CD Portamento [The Drums] [602527788364] (CD 15816211),
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Portamento [The Drums] [602527788364]

  • 1. Book of Revelation
    2. Days
    3. What You Were
    4. Money
    5. Hard to Love
    6. I Don't Know How to Love
    7. Searching for Heaven
    8. Please Don't Leave
    9. If He Likes It Let Him Do It
    10. I Need a Doctor
    11. In the Cold
    12. How It Ended
  • Additional Info
    Manufacturer Part Number (MPN): VVR778836

  • Credits

    Personnel: Jonny Pierce (vocals, drums); Connor Hanwick (guitar); Jacob Graham (synthesizer).
    Audio Mixers: Jacob Graham; Jonny Pierce.
    Recording information: Discoball Jazzfest Studio, New York, NY; Jacob's Apartment; Jonny's Apartment, New York, NY; Sunset Cottage, Woodstock, NY.
    Ever since the success of their first single "Let's Go Surfing," the Drums have spent equal amounts of time tracing that song's sound and distancing themselves from it. They continue to do so on Portamento, beginning their second album with a pair of jaunty kiss-offs to religion and exes. "Book of Revelation" is the album's first and catchiest track, offering a decidedly secular take on living for the moment; "Days," meanwhile, follows in the footsteps of the band's idol Morrissey with lyrics that are so archly self-pitying that they become funny. Indeed, many of Portamento's songs are kind of miserable -- or at least they would be, if these knowing, glum lyrics weren't paired with nave melodies and tempos that are too brisk to be mopey. It's hard not to read the Drums' downbeat outlook as a response to Adam Kessler's departure from the band (during their first U.S. tour, no less), and Portamento's sound reflects that change as well. The band's overt `50s and `60s pop worship is largely sublimated in favor of post-punk and synth pop, with the notable exception of "What You Were," a jangly number with a sax solo that recalls both `50s rock and the post-punk and new wave acts that resurrected that sound the first time around. At first, Portamento seems more cohesive than The Drums was, but the album's second half wanders off in several directions. The strangest is "Searching for Heaven," which begins with a symphonic synth intro that seems cribbed from Switched on Bach, then segues into a searching, heartfelt melody that stands in sharp contrast to "Book of Revelation"'s confident atheism. ~ Heather Phares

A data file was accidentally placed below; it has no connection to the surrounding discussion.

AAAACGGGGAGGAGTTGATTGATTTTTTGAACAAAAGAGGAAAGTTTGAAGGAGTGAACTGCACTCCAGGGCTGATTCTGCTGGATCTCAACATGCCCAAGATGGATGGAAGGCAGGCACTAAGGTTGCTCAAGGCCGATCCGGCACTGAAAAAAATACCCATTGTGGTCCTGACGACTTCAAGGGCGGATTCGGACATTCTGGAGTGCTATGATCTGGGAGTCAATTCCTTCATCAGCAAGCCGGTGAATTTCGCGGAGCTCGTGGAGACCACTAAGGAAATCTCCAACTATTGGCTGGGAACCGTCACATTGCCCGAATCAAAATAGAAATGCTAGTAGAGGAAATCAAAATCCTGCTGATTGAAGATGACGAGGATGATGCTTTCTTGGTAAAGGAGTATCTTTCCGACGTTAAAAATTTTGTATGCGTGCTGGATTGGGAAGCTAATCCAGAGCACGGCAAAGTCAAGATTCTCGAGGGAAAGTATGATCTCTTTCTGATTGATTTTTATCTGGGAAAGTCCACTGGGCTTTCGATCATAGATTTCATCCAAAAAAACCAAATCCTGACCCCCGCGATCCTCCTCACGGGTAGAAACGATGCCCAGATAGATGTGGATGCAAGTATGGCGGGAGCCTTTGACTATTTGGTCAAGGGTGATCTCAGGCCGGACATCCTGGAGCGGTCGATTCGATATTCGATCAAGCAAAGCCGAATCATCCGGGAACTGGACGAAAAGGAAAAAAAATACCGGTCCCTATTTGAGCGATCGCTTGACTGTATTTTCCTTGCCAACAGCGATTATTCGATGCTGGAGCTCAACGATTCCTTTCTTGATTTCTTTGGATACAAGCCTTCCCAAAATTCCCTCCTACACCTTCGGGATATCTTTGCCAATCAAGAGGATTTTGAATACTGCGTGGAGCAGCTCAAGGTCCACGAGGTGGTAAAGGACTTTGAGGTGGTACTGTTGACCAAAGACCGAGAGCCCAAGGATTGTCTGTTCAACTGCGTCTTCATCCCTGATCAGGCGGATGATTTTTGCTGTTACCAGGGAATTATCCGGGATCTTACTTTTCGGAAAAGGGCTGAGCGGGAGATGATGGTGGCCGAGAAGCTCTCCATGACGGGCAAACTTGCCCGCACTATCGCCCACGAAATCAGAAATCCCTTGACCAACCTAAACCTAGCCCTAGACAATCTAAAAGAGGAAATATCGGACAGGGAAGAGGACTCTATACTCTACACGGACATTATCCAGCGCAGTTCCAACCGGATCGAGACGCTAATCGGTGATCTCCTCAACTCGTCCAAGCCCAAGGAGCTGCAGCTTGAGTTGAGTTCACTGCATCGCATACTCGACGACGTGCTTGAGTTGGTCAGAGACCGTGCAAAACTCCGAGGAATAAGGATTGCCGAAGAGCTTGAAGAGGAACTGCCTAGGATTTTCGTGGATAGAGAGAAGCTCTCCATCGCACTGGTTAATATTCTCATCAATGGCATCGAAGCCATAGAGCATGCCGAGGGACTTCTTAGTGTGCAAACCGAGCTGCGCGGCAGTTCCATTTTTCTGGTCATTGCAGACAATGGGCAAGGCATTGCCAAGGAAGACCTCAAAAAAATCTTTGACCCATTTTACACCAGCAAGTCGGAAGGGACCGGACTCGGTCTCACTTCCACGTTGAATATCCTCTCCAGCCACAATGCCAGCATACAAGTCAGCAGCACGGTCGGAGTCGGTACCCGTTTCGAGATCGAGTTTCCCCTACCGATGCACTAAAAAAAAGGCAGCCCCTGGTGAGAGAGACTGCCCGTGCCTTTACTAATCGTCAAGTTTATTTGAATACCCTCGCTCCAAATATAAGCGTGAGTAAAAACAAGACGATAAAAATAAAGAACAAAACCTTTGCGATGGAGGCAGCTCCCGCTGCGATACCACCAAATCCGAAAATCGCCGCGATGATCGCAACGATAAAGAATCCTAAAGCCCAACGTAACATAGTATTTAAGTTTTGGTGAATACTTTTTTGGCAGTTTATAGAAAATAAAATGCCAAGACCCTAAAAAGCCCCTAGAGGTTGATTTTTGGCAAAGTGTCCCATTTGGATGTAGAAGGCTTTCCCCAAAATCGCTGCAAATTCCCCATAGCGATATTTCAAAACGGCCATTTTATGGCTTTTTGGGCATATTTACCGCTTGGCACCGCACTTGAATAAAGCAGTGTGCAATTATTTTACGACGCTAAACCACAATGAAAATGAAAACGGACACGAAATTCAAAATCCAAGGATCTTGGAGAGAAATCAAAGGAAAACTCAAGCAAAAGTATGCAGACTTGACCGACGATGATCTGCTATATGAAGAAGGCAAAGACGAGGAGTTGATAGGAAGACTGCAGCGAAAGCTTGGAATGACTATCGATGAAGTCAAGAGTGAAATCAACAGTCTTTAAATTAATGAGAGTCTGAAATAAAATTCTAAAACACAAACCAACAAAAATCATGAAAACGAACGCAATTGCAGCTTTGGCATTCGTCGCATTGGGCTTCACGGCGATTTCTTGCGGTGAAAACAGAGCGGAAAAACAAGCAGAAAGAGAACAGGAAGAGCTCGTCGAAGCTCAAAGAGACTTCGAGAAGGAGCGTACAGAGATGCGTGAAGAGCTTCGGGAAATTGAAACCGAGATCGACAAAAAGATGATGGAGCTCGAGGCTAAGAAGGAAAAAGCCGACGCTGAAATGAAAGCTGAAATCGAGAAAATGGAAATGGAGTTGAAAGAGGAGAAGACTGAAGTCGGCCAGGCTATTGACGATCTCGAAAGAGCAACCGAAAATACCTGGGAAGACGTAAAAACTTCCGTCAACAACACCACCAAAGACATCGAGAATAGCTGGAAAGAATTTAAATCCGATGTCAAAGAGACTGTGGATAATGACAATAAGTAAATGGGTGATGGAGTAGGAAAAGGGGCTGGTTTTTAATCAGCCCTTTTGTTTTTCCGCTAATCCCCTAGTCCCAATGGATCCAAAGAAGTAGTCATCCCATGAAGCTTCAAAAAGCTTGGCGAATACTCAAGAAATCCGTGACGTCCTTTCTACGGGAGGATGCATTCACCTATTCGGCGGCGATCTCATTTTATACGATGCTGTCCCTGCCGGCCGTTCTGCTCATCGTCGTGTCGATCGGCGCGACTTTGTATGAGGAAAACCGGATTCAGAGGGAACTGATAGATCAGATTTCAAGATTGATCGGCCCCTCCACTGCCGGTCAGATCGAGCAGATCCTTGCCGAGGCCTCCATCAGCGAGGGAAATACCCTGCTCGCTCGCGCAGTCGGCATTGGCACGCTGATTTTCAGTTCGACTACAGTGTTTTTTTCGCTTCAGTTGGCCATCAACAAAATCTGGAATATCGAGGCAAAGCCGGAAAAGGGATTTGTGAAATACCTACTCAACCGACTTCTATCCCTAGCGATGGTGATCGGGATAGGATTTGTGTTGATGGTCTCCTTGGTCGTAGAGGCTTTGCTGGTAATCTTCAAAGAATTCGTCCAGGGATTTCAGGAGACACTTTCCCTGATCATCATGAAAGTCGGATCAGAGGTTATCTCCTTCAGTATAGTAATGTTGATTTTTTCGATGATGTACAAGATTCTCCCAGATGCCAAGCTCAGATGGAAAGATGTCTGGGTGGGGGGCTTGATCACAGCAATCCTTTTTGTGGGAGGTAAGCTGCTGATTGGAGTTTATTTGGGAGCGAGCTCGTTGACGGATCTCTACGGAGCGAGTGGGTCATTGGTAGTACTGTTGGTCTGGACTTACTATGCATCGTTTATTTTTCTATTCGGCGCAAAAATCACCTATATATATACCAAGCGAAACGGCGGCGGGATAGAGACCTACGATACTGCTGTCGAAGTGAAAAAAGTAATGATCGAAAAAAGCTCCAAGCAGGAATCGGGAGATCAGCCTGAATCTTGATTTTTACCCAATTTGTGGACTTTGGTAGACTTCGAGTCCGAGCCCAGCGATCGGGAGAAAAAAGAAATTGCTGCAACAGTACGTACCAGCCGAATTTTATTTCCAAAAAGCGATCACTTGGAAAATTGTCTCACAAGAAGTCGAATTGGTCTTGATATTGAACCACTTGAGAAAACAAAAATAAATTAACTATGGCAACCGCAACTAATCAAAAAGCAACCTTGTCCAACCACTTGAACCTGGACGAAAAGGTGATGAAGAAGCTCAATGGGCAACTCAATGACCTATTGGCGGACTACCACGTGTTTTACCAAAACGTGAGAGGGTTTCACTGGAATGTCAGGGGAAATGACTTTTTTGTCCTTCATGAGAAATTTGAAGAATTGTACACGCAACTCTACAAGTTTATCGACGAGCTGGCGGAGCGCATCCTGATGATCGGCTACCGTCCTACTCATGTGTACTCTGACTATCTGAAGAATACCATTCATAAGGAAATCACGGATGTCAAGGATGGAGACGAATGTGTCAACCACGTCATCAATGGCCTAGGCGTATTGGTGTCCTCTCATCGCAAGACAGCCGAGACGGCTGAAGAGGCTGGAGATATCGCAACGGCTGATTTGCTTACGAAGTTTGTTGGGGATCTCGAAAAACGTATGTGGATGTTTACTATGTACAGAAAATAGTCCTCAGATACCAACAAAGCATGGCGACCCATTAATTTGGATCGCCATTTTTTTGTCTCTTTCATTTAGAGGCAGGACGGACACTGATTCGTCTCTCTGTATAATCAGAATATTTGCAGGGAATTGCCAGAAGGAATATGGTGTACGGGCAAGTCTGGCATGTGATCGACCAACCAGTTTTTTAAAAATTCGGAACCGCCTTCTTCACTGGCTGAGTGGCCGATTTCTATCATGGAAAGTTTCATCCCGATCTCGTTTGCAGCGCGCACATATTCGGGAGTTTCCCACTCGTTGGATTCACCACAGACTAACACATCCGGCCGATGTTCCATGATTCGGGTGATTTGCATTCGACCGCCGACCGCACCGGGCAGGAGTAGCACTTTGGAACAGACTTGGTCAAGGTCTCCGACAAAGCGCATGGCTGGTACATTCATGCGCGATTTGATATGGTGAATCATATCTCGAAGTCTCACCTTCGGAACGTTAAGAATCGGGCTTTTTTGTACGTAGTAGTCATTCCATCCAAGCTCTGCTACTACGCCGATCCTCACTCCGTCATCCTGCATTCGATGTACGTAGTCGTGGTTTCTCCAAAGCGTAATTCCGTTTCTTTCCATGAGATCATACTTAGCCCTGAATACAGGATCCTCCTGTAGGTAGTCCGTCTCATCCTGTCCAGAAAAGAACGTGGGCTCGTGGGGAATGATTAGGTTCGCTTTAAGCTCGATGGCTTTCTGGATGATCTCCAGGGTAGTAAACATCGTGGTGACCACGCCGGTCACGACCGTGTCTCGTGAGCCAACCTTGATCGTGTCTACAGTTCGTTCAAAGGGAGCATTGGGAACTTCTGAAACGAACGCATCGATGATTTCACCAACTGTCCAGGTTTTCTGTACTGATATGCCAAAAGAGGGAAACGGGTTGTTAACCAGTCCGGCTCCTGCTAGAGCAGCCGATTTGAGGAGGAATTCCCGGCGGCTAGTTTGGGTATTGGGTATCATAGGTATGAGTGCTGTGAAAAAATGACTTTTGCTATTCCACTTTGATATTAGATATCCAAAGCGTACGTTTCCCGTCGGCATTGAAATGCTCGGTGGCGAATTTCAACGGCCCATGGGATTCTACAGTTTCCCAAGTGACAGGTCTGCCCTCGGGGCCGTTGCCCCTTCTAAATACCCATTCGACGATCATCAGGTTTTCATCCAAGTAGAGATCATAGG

• Critic Reviews
    Spin (p.74) - "[W]ith chopped-up vocals, burbling synths, and cooing harmonies that should place them firmly in the sophisticated-yet-naive pop tradition of Saint Etienne..."
    Uncut (magazine) (p.84) - 4 stars out of 5 -- "They only really have one kind of song and tempo, rollicking yet melancholy, but they write them very, very well."
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